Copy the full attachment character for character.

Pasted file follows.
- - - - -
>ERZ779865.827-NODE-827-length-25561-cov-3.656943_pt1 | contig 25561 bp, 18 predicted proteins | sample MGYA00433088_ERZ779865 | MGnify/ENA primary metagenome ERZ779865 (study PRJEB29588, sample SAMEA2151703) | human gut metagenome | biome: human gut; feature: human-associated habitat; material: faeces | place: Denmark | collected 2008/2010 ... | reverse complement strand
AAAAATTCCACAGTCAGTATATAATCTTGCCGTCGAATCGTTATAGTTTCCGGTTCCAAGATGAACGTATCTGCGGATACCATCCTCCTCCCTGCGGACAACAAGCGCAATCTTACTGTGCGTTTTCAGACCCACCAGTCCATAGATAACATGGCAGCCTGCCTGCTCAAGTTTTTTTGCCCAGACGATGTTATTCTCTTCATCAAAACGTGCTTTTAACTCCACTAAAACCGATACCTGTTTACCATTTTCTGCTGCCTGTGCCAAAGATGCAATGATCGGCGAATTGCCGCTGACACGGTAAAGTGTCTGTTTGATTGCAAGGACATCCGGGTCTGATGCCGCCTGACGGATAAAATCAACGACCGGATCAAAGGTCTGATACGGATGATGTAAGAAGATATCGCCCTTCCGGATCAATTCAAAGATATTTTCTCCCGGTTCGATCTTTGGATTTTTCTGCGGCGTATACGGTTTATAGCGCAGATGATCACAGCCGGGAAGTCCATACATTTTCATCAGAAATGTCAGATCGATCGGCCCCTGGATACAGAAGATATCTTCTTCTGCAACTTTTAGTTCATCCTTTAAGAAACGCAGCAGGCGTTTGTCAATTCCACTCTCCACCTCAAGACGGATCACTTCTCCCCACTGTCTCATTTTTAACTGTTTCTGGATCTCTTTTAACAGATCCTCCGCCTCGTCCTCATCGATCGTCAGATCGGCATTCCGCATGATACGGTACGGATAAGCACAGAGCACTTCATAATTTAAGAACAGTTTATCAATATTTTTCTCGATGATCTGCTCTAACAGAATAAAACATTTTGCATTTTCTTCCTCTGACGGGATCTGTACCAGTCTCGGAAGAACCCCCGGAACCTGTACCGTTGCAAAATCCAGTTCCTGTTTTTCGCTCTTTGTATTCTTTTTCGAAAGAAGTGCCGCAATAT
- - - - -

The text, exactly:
>ERZ779865.827-NODE-827-length-25561-cov-3.656943_pt1 | contig 25561 bp, 18 predicted proteins | sample MGYA00433088_ERZ779865 | MGnify/ENA primary metagenome ERZ779865 (study PRJEB29588, sample SAMEA2151703) | human gut metagenome | biome: human gut; feature: human-associated habitat; material: faeces | place: Denmark | collected 2008/2010 ... | reverse complement strand
AAAAATTCCACAGTCAGTATATAATCTTGCCGTCGAATCGTTATAGTTTCCGGTTCCAAGATGAACGTATCTGCGGATACCATCCTCCTCCCTGCGGACAACAAGCGCAATCTTACTGTGCGTTTTCAGACCCACCAGTCCATAGATAACATGGCAGCCTGCCTGCTCAAGTTTTTTTGCCCAGACGATGTTATTCTCTTCATCAAAACGTGCTTTTAACTCCACTAAAACCGATACCTGTTTACCATTTTCTGCTGCCTGTGCCAAAGATGCAATGATCGGCGAATTGCCGCTGACACGGTAAAGTGTCTGTTTGATTGCAAGGACATCCGGGTCTGATGCCGCCTGACGGATAAAATCAACGACCGGATCAAAGGTCTGATACGGATGATGTAAGAAGATATCGCCCTTCCGGATCAATTCAAAGATATTTTCTCCCGGTTCGATCTTTGGATTTTTCTGCGGCGTATACGGTTTATAGCGCAGATGATCACAGCCGGGAAGTCCATACATTTTCATCAGAAATGTCAGATCGATCGGCCCCTGGATACAGAAGATATCTTCTTCTGCAACTTTTAGTTCATCCTTTAAGAAACGCAGCAGGCGTTTGTCAATTCCACTCTCCACCTCAAGACGGATCACTTCTCCCCACTGTCTCATTTTTAACTGTTTCTGGATCTCTTTTAACAGATCCTCCGCCTCGTCCTCATCGATCGTCAGATCGGCATTCCGCATGATACGGTACGGATAAGCACAGAGCACTTCATAATTTAAGAACAGTTTATCAATATTTTTCTCGATGATCTGCTCTAACAGAATAAAACATTTTGCATTTTCTTCCTCTGACGGGATCTGTACCAGTCTCGGAAGAACCCCCGGAACCTGTACCGTTGCAAAATCCAGTTCCTGTTTTTCGCTCTTTGTATTCTTTTTCGAAAGAAGTGCCGCAATAT